Using Scrivener for Plotting
Posted by Hope Ramsay Sep 13 2012, 12:01 am in craft, Scrivener, writer's advice, writing tips, writing tools
I am a plotter, not a pantser. I would no more think about starting a book without a plan for it, than I would leave my house on a long trip without my GPS. I’ve been a plotter for a long time, and it used to be that I kept all my notes, GMC charts, photos of characters, plot outlines and whatnot in separate documents for each book. Then I would create a great big fat Word document for the manuscript. And I would start writing the story at the beginning and end on the last page. Every book was written in a linear fashion.
Enter Scrivener, a word processing program that’s designed to help authors manage bigger works of fiction. I tried this program out about a year ago. And it’s changed everything. I honestly don’t know how I would plot or write without this software program. I mentioned this recently in a comment on the blog, and immediately my Ruby Sisters suggested that I write a blog. So here it is.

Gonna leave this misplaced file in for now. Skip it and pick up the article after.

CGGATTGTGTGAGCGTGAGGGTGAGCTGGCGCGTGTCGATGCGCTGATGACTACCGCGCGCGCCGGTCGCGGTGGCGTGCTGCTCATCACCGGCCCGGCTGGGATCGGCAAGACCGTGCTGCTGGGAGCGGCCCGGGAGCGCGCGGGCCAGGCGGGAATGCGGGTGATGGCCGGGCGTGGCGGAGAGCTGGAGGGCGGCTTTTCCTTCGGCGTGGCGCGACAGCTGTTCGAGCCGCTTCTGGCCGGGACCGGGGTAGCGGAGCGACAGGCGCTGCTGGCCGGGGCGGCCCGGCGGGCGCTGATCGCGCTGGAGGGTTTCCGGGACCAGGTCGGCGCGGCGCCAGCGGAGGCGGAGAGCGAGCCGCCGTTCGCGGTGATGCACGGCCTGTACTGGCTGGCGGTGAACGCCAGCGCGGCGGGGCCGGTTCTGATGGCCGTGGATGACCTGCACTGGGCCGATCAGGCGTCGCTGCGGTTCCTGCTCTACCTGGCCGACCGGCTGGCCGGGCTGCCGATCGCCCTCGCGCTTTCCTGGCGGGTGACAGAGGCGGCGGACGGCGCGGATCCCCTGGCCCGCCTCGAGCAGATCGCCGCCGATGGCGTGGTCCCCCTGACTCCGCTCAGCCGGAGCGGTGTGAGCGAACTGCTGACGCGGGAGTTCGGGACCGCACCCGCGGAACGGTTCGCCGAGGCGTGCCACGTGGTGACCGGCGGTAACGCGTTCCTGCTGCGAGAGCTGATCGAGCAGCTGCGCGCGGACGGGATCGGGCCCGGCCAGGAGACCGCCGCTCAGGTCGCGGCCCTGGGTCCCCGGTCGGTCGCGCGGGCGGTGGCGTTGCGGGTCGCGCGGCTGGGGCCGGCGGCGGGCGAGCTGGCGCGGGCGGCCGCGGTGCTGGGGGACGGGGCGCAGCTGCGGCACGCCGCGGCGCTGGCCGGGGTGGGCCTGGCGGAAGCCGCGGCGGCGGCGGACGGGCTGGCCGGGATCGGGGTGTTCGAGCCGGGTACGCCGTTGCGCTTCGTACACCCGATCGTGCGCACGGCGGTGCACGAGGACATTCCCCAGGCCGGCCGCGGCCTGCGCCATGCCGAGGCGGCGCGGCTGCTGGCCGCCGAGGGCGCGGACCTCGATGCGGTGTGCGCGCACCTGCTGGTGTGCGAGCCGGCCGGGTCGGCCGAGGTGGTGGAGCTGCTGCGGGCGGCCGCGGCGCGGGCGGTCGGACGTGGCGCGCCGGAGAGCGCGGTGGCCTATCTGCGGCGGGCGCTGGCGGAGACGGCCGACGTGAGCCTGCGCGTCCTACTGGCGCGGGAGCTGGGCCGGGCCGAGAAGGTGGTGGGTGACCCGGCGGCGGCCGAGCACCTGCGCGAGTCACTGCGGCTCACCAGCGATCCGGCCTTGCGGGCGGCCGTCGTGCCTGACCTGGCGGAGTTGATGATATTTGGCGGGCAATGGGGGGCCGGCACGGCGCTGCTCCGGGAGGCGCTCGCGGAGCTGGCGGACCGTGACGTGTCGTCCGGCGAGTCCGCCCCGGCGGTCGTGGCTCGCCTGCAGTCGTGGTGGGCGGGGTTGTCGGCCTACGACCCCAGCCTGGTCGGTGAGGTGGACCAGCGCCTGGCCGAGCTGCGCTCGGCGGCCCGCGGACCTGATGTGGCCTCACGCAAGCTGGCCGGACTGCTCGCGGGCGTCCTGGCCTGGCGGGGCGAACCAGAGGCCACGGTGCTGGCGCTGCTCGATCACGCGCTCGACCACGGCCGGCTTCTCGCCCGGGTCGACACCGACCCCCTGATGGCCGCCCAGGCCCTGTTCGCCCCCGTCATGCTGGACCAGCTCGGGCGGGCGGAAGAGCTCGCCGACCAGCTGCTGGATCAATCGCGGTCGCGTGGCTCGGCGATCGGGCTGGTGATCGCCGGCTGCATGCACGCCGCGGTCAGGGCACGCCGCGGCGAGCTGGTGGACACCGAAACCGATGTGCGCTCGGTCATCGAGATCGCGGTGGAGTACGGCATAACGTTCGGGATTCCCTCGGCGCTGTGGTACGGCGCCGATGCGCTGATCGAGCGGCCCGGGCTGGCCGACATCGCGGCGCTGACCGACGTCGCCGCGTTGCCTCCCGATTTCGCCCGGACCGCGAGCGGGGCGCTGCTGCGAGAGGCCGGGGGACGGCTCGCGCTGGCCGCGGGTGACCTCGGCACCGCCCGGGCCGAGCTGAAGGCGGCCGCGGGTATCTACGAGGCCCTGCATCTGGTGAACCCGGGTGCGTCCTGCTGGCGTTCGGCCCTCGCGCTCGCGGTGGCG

Organizing the plot, subplot, and plot layers.
My books are complicated. They have one main romantic plot, a romantic subplot, a couple of plot layers and a series arc. To get all this straight in my head before writing a book, I used to graph it all out on a piece of paper. Here’s an example of the kind of graph I would make before starting out:
In these visual plots I would assign a color to each arc and jot down (in teeny tiny writing) a bunch of scenes that I thought would be important to telling the story. I used to keep this chart in front of me as I wrote and I would amend it and scratch stuff out and by the end of the process I usually had a book, but my plot paper would be wrinkled and erased and a total mess.